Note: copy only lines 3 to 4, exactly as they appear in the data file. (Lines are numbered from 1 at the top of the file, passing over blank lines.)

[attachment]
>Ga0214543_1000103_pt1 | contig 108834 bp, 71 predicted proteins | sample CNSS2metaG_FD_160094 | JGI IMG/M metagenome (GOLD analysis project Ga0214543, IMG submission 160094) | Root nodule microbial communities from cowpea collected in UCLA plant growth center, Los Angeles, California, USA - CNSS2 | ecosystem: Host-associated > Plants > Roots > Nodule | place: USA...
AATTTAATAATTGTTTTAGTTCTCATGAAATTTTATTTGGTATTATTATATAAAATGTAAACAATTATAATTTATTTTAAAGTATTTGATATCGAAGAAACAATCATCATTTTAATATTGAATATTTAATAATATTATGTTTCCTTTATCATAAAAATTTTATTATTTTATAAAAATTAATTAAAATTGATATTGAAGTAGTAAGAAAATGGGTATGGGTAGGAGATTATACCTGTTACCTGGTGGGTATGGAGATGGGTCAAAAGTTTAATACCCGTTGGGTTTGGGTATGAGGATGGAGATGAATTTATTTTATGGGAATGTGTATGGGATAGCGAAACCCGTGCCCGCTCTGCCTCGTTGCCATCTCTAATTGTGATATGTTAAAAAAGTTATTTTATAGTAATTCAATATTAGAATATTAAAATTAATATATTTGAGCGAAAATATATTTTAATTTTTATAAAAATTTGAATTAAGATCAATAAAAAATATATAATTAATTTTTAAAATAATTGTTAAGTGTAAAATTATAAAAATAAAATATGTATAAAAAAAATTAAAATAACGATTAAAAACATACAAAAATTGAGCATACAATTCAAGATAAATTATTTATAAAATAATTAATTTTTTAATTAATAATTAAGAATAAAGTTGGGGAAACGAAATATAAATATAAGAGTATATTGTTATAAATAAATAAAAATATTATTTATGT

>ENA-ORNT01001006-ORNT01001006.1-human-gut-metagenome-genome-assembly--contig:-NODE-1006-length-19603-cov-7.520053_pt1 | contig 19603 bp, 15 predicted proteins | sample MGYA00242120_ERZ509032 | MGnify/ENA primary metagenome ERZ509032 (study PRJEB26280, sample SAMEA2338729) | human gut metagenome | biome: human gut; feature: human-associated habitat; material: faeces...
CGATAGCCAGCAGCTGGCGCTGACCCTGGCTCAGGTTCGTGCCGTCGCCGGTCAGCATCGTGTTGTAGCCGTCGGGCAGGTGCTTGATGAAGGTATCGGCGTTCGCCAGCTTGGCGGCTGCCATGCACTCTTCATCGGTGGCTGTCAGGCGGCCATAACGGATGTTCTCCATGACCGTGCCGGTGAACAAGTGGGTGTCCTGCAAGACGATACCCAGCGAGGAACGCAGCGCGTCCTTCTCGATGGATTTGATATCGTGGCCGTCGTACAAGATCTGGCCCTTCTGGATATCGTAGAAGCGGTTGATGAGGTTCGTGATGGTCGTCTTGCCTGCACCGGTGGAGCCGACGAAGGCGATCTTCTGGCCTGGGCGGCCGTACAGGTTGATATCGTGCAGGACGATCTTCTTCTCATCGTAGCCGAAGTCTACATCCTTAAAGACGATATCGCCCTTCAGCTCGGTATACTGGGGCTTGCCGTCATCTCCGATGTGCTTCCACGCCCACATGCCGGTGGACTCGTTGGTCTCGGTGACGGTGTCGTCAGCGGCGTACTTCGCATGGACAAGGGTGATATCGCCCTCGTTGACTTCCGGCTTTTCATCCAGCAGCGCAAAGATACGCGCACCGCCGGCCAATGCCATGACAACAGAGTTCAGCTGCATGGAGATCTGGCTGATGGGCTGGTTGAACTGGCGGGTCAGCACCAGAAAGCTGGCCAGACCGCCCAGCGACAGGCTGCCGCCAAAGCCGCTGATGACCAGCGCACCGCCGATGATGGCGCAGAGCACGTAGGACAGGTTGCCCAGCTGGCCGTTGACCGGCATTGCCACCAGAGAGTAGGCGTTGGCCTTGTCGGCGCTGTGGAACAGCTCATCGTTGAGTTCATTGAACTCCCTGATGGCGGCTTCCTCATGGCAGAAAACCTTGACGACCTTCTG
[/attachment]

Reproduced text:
>ENA-ORNT01001006-ORNT01001006.1-human-gut-metagenome-genome-assembly--contig:-NODE-1006-length-19603-cov-7.520053_pt1 | contig 19603 bp, 15 predicted proteins | sample MGYA00242120_ERZ509032 | MGnify/ENA primary metagenome ERZ509032 (study PRJEB26280, sample SAMEA2338729) | human gut metagenome | biome: human gut; feature: human-associated habitat; material: faeces...
CGATAGCCAGCAGCTGGCGCTGACCCTGGCTCAGGTTCGTGCCGTCGCCGGTCAGCATCGTGTTGTAGCCGTCGGGCAGGTGCTTGATGAAGGTATCGGCGTTCGCCAGCTTGGCGGCTGCCATGCACTCTTCATCGGTGGCTGTCAGGCGGCCATAACGGATGTTCTCCATGACCGTGCCGGTGAACAAGTGGGTGTCCTGCAAGACGATACCCAGCGAGGAACGCAGCGCGTCCTTCTCGATGGATTTGATATCGTGGCCGTCGTACAAGATCTGGCCCTTCTGGATATCGTAGAAGCGGTTGATGAGGTTCGTGATGGTCGTCTTGCCTGCACCGGTGGAGCCGACGAAGGCGATCTTCTGGCCTGGGCGGCCGTACAGGTTGATATCGTGCAGGACGATCTTCTTCTCATCGTAGCCGAAGTCTACATCCTTAAAGACGATATCGCCCTTCAGCTCGGTATACTGGGGCTTGCCGTCATCTCCGATGTGCTTCCACGCCCACATGCCGGTGGACTCGTTGGTCTCGGTGACGGTGTCGTCAGCGGCGTACTTCGCATGGACAAGGGTGATATCGCCCTCGTTGACTTCCGGCTTTTCATCCAGCAGCGCAAAGATACGCGCACCGCCGGCCAATGCCATGACAACAGAGTTCAGCTGCATGGAGATCTGGCTGATGGGCTGGTTGAACTGGCGGGTCAGCACCAGAAAGCTGGCCAGACCGCCCAGCGACAGGCTGCCGCCAAAGCCGCTGATGACCAGCGCACCGCCGATGATGGCGCAGAGCACGTAGGACAGGTTGCCCAGCTGGCCGTTGACCGGCATTGCCACCAGAGAGTAGGCGTTGGCCTTGTCGGCGCTGTGGAACAGCTCATCGTTGAGTTCATTGAACTCCCTGATGGCGGCTTCCTCATGGCAGAAAACCTTGACGACCTTCTG